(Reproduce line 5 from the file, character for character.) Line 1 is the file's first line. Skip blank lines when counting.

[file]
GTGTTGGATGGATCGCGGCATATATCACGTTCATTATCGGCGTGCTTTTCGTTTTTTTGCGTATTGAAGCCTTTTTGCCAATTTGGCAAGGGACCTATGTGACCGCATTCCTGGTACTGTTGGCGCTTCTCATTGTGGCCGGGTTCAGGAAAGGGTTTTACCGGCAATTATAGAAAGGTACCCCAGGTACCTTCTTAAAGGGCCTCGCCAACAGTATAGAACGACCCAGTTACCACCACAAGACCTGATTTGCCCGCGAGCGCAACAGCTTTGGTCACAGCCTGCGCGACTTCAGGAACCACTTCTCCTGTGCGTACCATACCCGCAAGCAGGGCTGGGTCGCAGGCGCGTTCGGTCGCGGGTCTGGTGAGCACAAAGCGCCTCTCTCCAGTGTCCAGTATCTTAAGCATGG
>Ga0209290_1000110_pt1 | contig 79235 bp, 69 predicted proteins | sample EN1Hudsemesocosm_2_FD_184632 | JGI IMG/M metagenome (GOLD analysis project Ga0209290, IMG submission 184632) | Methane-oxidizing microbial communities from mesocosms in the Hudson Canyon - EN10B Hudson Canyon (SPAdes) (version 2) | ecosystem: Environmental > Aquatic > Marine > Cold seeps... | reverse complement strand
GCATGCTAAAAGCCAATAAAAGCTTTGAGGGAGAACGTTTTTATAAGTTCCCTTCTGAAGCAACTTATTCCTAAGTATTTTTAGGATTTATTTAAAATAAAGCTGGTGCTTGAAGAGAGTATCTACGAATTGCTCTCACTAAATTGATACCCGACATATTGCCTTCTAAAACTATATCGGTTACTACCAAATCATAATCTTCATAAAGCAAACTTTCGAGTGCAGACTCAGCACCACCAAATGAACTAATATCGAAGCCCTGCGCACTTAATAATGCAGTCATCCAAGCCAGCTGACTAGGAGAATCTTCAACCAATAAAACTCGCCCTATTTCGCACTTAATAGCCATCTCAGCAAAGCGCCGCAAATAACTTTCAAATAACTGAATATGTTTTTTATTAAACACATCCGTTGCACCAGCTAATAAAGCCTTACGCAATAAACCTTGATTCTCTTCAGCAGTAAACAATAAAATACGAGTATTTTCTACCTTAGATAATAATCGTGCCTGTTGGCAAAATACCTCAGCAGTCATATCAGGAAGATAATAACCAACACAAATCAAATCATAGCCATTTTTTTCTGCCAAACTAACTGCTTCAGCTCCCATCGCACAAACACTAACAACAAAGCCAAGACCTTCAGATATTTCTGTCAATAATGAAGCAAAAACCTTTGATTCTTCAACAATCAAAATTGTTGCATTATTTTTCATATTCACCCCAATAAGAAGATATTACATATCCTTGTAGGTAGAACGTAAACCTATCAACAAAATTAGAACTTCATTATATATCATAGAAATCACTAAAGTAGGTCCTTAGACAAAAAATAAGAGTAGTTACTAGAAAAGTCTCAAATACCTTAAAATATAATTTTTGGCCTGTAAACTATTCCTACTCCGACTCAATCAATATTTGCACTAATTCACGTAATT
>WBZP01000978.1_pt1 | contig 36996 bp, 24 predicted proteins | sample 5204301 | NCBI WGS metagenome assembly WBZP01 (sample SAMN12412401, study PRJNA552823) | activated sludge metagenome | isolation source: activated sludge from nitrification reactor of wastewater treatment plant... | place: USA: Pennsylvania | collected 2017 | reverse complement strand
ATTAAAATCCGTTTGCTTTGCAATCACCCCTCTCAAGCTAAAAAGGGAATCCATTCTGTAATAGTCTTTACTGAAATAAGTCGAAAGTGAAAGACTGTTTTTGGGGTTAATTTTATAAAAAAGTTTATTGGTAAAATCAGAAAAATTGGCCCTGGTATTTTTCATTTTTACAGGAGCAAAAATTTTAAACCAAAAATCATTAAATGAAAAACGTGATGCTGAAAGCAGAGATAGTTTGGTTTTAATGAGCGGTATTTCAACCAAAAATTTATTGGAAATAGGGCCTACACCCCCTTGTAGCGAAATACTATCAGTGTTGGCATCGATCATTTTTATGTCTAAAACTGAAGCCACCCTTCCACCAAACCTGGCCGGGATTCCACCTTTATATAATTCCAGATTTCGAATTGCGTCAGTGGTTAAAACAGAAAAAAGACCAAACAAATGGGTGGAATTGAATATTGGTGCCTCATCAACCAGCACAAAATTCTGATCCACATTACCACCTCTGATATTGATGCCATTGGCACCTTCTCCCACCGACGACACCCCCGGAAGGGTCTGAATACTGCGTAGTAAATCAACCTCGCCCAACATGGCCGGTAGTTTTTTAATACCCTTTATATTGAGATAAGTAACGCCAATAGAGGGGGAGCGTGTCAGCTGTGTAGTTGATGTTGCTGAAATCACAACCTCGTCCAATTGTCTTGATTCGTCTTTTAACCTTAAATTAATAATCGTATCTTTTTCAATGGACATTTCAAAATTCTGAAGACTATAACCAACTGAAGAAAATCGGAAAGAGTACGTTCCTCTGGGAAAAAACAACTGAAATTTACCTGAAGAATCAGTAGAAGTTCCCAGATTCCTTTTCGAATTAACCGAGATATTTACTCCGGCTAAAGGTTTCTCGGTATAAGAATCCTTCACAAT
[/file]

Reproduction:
ATTAAAATCCGTTTGCTTTGCAATCACCCCTCTCAAGCTAAAAAGGGAATCCATTCTGTAATAGTCTTTACTGAAATAAGTCGAAAGTGAAAGACTGTTTTTGGGGTTAATTTTATAAAAAAGTTTATTGGTAAAATCAGAAAAATTGGCCCTGGTATTTTTCATTTTTACAGGAGCAAAAATTTTAAACCAAAAATCATTAAATGAAAAACGTGATGCTGAAAGCAGAGATAGTTTGGTTTTAATGAGCGGTATTTCAACCAAAAATTTATTGGAAATAGGGCCTACACCCCCTTGTAGCGAAATACTATCAGTGTTGGCATCGATCATTTTTATGTCTAAAACTGAAGCCACCCTTCCACCAAACCTGGCCGGGATTCCACCTTTATATAATTCCAGATTTCGAATTGCGTCAGTGGTTAAAACAGAAAAAAGACCAAACAAATGGGTGGAATTGAATATTGGTGCCTCATCAACCAGCACAAAATTCTGATCCACATTACCACCTCTGATATTGATGCCATTGGCACCTTCTCCCACCGACGACACCCCCGGAAGGGTCTGAATACTGCGTAGTAAATCAACCTCGCCCAACATGGCCGGTAGTTTTTTAATACCCTTTATATTGAGATAAGTAACGCCAATAGAGGGGGAGCGTGTCAGCTGTGTAGTTGATGTTGCTGAAATCACAACCTCGTCCAATTGTCTTGATTCGTCTTTTAACCTTAAATTAATAATCGTATCTTTTTCAATGGACATTTCAAAATTCTGAAGACTATAACCAACTGAAGAAAATCGGAAAGAGTACGTTCCTCTGGGAAAAAACAACTGAAATTTACCTGAAGAATCAGTAGAAGTTCCCAGATTCCTTTTCGAATTAACCGAGATATTTACTCCGGCTAAAGGTTTCTCGGTATAAGAATCCTTCACAAT